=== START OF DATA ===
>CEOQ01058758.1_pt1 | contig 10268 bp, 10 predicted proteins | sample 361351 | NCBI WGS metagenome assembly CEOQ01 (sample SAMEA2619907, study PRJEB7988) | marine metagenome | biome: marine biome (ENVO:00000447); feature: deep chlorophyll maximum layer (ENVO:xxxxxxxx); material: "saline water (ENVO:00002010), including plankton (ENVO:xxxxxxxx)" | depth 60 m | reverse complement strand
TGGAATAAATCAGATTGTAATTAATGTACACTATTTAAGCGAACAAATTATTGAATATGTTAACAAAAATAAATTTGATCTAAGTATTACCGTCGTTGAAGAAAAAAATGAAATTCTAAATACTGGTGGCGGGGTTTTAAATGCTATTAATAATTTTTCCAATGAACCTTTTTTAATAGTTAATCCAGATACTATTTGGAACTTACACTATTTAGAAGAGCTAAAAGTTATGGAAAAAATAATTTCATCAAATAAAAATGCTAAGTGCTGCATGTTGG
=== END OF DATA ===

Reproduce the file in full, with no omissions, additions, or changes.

>CEOQ01058758.1_pt1 | contig 10268 bp, 10 predicted proteins | sample 361351 | NCBI WGS metagenome assembly CEOQ01 (sample SAMEA2619907, study PRJEB7988) | marine metagenome | biome: marine biome (ENVO:00000447); feature: deep chlorophyll maximum layer (ENVO:xxxxxxxx); material: "saline water (ENVO:00002010), including plankton (ENVO:xxxxxxxx)" | depth 60 m | reverse complement strand
TGGAATAAATCAGATTGTAATTAATGTACACTATTTAAGCGAACAAATTATTGAATATGTTAACAAAAATAAATTTGATCTAAGTATTACCGTCGTTGAAGAAAAAAATGAAATTCTAAATACTGGTGGCGGGGTTTTAAATGCTATTAATAATTTTTCCAATGAACCTTTTTTAATAGTTAATCCAGATACTATTTGGAACTTACACTATTTAGAAGAGCTAAAAGTTATGGAAAAAATAATTTCATCAAATAAAAATGCTAAGTGCTGCATGTTGG